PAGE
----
Received my Darblet today, only found out about the existence of the thing just a few days ago, guess I got lucky to discover it after the price drop/sale.
I do a lot of digital photography and always ALWAYS use a combination of the various micro-contrast enhancements on my photos, clarity, high-pass filter, unsharp mask, Topaz, etc and feel like I've trained my eyes/brain to detect right when I get the 3D pop without going overboard. I never once considered how this effect would look for video though, so I was super excited to try it out. I would never post a photo of mine without at least adding "clarity", so I went into this review expecting a winner on concept alone.
After hooking up the Darblet to my 65" ST50 plasma (seated 8 feet away) I found that HD 58 was a good setting when watching HGTV HD, around what most reviewers recommend. I then popped in Transformers 2 on Blu-ray and eventually dialed way down to HD 28, which coincidently is about the same opacity % I use in Photoshop for this effect. There's one scene towards the beginning of the movie where there's an overhead shot of the campus Sam is being dropped off at. The buildings, and roofs especially, looked a tad harsh starting at 29 and up, so 28 it is. I've heard that these models of Panasonic plasmas automatically add a similar effect already, which may explain why such a low number works for me.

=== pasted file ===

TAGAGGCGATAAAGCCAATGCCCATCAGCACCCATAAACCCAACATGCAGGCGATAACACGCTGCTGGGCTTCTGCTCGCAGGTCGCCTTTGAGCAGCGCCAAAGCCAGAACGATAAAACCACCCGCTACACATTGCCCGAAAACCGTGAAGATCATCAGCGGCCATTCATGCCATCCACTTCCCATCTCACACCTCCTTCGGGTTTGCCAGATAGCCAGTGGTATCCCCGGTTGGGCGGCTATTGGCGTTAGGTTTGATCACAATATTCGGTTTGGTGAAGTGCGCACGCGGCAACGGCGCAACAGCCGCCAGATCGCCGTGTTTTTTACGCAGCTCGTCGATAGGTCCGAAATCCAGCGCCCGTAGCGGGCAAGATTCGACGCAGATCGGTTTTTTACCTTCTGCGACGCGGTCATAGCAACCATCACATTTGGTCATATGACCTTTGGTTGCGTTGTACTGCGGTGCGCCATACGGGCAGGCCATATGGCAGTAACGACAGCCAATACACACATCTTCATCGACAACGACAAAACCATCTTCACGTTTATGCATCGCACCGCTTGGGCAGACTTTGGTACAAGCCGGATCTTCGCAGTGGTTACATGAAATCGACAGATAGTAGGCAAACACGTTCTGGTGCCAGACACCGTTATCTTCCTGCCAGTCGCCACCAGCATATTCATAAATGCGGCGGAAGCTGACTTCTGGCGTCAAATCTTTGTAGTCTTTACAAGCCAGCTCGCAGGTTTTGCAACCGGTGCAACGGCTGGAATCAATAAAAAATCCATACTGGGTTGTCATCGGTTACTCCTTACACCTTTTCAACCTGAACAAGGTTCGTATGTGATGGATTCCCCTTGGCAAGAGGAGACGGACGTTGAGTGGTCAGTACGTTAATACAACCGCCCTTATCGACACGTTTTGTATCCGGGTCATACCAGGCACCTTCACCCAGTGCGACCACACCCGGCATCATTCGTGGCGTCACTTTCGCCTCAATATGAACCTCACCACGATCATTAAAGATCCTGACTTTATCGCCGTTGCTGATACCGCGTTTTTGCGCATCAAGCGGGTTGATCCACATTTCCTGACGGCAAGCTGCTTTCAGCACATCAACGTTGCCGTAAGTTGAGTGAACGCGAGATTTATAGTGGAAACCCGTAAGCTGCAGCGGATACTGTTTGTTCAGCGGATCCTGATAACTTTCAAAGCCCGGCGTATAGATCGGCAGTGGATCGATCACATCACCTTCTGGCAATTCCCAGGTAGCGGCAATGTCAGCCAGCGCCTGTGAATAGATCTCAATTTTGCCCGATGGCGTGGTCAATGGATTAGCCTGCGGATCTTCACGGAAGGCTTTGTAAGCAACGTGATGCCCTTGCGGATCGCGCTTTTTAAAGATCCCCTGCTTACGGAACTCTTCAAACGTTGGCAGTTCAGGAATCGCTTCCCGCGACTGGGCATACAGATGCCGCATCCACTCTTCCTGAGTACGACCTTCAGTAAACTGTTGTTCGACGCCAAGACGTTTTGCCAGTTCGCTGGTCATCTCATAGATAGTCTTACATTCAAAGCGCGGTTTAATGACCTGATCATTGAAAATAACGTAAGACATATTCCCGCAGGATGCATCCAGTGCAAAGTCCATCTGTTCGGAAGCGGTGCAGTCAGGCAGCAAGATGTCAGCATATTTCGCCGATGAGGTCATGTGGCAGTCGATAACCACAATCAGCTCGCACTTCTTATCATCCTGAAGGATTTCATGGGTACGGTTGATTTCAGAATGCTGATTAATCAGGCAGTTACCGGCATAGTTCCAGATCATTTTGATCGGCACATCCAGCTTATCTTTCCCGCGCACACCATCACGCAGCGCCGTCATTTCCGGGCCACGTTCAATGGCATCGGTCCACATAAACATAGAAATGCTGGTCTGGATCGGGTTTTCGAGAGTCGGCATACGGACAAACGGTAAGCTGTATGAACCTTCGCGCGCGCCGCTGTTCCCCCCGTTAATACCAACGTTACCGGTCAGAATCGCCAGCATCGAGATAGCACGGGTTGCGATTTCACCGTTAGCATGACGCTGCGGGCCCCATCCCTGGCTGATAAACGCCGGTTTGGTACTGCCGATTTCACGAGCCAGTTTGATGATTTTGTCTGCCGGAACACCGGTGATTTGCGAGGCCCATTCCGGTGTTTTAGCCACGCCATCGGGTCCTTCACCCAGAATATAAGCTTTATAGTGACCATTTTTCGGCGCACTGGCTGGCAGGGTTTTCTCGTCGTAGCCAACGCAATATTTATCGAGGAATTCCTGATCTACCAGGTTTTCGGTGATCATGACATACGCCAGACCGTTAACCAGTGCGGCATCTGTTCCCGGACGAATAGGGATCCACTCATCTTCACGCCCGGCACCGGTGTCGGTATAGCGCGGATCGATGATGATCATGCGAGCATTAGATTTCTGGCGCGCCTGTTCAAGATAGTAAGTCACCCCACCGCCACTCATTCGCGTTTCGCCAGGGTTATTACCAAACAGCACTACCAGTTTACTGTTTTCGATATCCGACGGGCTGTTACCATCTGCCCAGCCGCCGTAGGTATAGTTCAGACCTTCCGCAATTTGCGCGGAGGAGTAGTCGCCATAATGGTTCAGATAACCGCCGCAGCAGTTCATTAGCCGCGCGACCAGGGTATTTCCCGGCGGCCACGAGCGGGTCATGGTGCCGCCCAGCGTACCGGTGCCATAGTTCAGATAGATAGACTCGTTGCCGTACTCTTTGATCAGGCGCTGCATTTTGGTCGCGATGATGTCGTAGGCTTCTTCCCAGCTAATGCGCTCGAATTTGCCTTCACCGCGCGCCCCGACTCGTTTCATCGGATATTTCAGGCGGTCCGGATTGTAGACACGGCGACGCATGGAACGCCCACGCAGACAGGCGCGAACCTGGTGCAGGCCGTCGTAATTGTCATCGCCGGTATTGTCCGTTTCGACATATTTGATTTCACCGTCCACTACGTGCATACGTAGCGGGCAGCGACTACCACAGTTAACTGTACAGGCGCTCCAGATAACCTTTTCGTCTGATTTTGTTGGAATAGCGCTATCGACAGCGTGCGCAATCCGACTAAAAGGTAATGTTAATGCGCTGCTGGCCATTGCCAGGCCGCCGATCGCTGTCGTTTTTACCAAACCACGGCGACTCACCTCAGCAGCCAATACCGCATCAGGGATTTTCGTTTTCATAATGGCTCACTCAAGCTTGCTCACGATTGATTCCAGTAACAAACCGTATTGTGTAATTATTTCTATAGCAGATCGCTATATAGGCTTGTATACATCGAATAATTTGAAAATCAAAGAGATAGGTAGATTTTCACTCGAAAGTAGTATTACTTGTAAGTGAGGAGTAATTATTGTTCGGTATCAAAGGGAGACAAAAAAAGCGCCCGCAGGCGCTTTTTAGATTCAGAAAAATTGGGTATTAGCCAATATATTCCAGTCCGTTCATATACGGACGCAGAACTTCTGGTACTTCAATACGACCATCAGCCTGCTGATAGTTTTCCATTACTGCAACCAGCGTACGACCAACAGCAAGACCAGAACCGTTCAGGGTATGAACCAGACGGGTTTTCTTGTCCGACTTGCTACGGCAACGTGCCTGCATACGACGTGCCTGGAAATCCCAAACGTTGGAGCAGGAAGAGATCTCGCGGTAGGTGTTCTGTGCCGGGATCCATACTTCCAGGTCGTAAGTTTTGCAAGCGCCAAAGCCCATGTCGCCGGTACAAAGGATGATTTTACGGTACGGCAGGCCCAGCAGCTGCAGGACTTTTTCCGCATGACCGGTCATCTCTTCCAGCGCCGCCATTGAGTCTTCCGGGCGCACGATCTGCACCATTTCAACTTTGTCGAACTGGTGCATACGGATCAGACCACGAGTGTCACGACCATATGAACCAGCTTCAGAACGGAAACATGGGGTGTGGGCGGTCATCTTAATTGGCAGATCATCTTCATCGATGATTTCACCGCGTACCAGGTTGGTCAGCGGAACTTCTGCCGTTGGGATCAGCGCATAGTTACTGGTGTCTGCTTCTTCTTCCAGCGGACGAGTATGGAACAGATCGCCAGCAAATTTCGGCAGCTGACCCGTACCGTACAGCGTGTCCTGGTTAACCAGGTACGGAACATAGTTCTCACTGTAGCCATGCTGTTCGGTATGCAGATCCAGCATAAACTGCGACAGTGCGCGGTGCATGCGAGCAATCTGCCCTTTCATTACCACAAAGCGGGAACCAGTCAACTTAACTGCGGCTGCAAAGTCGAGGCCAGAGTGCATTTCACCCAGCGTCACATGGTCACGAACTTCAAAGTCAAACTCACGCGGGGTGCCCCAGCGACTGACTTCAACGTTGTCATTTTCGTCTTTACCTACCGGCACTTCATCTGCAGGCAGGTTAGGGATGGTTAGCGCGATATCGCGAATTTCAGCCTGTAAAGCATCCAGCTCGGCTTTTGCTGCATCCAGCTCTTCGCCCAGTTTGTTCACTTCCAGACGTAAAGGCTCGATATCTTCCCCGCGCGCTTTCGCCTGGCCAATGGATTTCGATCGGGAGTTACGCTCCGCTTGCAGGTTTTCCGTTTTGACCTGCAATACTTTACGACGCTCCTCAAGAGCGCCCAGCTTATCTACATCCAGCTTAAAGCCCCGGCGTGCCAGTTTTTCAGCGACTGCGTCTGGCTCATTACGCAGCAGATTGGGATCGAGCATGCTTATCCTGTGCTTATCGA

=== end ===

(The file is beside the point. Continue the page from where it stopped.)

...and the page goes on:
Is it worth the money? I don't know, the change is so subtle in motion, but knowing/seeing how much detail and contrast pop it adds to a still frame, at this point I couldn't live without it. It's more of a $150 product than $199 to me (or the original $299-350, yikes).
The caveat to using a product like this, as with photography, adding the detail enhancement ends up sharpening the purposeful out-of-focus areas (bokeh) of the picture, which can deemphasize the intended focal point. At the low setting of 28, I'm not too concerned about that though. Not to dig up any old debate, I feel like the over-sharpening of out of focus area is the main culprit of altering the "director's intent." Just to play it safe, I threw in my Spears and Munsil disc after Transformers and as most Darbet owners know, none of my calibrated settings needed any adjustment. Personally, I feel like this device isn't any less true to the director's intent or calibrated standards as would be the significant picture difference between a 1080p LED vs a 4k OLED watching the same material.
Last edited by IntotheBlue; 12-13-2014 at 12:45 AM.